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Australia Recommends Cuts to Key Farmland Irrigation

Oct. 8 (Bloomberg) -- Irrigation in the Murray-Darling Basin should be cut by as much as 37 percent to protect the environment in a drought-prone region that is home to almost half of Australia’s farms, according to a report.

The government should buy 3,000 to 4,000 gigaliters of water from irrigators and divert it back into the river system, a measure that would reduce farm production by 13 percent and cost 800 jobs, the Murray-Darling Basin Authority said.

“The environment has not had significant water for decades,” the report said. “The real possibility of environmental failure now threatens the long-term economic and social viability of many industries and the economic, social and cultural strength of many communities.”

The Murray-Darling flows through four Australian states and covers 1.06 million square kilometers, an area almost 1-1/2 times the size of Texas. About 93 percent of the nation’s fresh food comes from the region, which accounts for A$15 billion ($14.8 billion) worth of Australian crop and livestock exports, according to government figures.

Farmers are granted entitlements to set amounts of irrigated water and the buyback plan would cost the government as much as A$4 billion on current pricing, according to the authority.

“Water is wealth for the communities of the Murray-Darling Basin and taking away this much water would destroy dozens of communities and industries,” National Irrigators’ Council Chief Executive Officer Danny O’Brien said in a statement.

Grain, Cotton Production

The diversions listed in the plan would see the value of irrigated cotton production fall by 25 percent in the basin, so-called broadacre agriculture, which includes rice and cereals, would fall 30 percent, dairying 10 percent and horticulture by less than 5 percent, according to the report.

Australia is emerging from a drought that began in 2002, slashing grain and cotton crops and denting the farm industry that makes up almost 12 percent of the economy, compared with 8 percent for mining, according to industry figures. Above-average rainfall this year may boost wheat production to the third-highest on record, the government’s commodity forecaster says.

Water is an issue for Prime Minister Julia Gillard, who had to form a minority government with backing from the Greens Party and three independents from rural farming districts after the Aug. 21 election delivered the closest result in 70 years.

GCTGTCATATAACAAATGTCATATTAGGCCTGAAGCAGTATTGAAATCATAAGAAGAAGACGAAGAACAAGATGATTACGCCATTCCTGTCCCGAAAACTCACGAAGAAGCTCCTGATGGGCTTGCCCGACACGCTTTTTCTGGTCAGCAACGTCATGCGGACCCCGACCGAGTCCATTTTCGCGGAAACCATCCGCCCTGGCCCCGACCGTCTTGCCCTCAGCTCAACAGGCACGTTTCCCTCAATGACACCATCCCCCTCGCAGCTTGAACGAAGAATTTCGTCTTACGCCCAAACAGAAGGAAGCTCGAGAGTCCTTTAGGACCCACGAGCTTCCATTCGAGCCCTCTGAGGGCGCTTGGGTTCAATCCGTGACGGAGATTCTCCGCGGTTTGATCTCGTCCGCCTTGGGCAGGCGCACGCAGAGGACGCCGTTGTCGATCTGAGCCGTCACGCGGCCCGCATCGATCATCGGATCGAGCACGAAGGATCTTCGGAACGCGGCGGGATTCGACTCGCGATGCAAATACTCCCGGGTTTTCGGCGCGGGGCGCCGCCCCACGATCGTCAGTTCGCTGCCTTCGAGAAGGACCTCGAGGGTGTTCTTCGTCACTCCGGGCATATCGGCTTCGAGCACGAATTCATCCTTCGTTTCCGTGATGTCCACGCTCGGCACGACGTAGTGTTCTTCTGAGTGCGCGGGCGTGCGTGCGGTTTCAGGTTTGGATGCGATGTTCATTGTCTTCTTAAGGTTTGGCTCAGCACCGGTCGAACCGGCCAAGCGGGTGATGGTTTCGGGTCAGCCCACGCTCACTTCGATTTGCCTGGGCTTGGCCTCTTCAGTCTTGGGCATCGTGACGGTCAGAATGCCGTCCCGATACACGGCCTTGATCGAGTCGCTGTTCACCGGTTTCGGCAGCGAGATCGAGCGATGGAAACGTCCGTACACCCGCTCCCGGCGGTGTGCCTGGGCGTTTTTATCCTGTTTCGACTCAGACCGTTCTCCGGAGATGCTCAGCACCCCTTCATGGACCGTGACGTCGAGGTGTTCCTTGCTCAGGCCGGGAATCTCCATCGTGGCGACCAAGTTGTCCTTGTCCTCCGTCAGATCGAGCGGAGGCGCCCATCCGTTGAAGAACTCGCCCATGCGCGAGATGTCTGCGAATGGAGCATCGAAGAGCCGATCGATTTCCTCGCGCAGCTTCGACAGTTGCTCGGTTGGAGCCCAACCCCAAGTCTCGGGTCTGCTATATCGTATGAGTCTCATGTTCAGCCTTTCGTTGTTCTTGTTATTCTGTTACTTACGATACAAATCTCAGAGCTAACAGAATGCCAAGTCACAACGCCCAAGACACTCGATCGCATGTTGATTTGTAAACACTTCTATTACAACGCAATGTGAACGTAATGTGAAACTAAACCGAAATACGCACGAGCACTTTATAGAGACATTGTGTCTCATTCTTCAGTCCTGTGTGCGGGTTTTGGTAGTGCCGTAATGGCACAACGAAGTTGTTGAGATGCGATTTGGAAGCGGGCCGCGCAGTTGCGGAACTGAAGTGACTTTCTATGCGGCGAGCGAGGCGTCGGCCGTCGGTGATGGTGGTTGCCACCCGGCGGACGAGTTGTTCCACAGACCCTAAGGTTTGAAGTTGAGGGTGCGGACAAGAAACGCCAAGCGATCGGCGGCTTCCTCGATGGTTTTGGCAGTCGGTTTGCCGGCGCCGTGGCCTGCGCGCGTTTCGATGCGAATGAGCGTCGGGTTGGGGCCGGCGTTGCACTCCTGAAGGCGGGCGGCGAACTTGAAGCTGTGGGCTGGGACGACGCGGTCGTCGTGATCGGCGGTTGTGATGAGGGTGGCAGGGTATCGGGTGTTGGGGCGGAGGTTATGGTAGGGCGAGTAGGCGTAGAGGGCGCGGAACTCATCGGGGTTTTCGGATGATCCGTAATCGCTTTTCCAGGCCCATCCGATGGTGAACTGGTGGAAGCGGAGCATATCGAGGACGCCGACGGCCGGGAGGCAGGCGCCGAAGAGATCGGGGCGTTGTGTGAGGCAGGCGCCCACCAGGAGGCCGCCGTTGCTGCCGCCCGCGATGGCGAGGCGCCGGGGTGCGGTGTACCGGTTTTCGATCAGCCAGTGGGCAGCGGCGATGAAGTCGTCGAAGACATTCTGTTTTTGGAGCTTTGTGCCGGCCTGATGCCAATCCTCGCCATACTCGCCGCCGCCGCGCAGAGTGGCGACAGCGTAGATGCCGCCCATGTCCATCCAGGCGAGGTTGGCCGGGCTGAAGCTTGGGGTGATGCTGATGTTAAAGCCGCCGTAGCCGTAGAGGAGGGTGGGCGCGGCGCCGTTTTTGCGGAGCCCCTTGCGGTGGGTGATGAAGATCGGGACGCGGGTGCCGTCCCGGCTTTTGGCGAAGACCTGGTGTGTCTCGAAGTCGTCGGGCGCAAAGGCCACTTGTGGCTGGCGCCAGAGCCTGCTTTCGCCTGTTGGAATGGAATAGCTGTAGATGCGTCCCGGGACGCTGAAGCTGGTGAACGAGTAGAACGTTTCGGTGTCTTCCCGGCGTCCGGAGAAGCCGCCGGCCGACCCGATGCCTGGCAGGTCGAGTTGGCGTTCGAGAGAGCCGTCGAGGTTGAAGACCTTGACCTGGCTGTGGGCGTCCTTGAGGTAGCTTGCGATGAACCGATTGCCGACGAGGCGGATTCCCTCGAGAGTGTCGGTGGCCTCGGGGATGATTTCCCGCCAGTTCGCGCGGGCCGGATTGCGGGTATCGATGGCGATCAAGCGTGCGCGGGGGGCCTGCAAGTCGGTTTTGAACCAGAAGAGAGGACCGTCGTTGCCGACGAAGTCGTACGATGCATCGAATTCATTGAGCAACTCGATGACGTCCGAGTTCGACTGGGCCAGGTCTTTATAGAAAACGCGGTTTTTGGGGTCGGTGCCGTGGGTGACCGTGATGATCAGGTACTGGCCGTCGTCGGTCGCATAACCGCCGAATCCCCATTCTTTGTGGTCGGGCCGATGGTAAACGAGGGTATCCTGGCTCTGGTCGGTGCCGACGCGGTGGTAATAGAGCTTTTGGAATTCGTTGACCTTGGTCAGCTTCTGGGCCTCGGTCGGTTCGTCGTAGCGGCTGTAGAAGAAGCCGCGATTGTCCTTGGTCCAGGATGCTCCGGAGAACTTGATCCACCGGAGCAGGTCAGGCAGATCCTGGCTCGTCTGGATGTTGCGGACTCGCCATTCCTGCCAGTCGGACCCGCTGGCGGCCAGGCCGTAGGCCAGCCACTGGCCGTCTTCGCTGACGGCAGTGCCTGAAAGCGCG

Greens, Independents

To secure backing for her government’s legislative agenda, Gillard must satisfy the independents and the Greens, who want more water diverted to protect the environment in the world’s driest inhabited continent.

The Murray-Darling authority is due to release its basin plan early next year, which will be followed by 15 weeks of consultation. The proposal will then be presented to the government and to parliament late next year or in early 2012. State governments will be required to write new water resources plans to take effect across all the states by 2019.

“Water reform in this country is a marathon, it’s not a sprint, and there is a long way to go to the finishing line,” Cotton Australia Ltd. Communications Manager David Bone said by phone from Sydney. “We have always supported water reform when all the social impacts are fairly and properly addressed.”

The Murray-Darling Basin accounts for 90 percent of Australia’s cotton production, according to the authority’s website, with the majority of the crop planted on irrigated land. The nation was the world’s fourth-largest shipper of the fiber in the year ended July 31, according to the U.S. Department of Agriculture.

“We need to back a system that safeguards the essential environmental needs of our river system alongside the legitimate activities of high-value irrigators,” Winemakers’ Federation of Australia Chief Executive Officer Stephen Strachan said in a statement.

To contact the reporters on this story: Gemma Daley in Canberra at gdaley@bloomberg.net; Wendy Pugh in Melbourne at wpugh@bloomberg.net

To contact the editors responsible for this story: Bill Austin at billaustin@bloomberg.net

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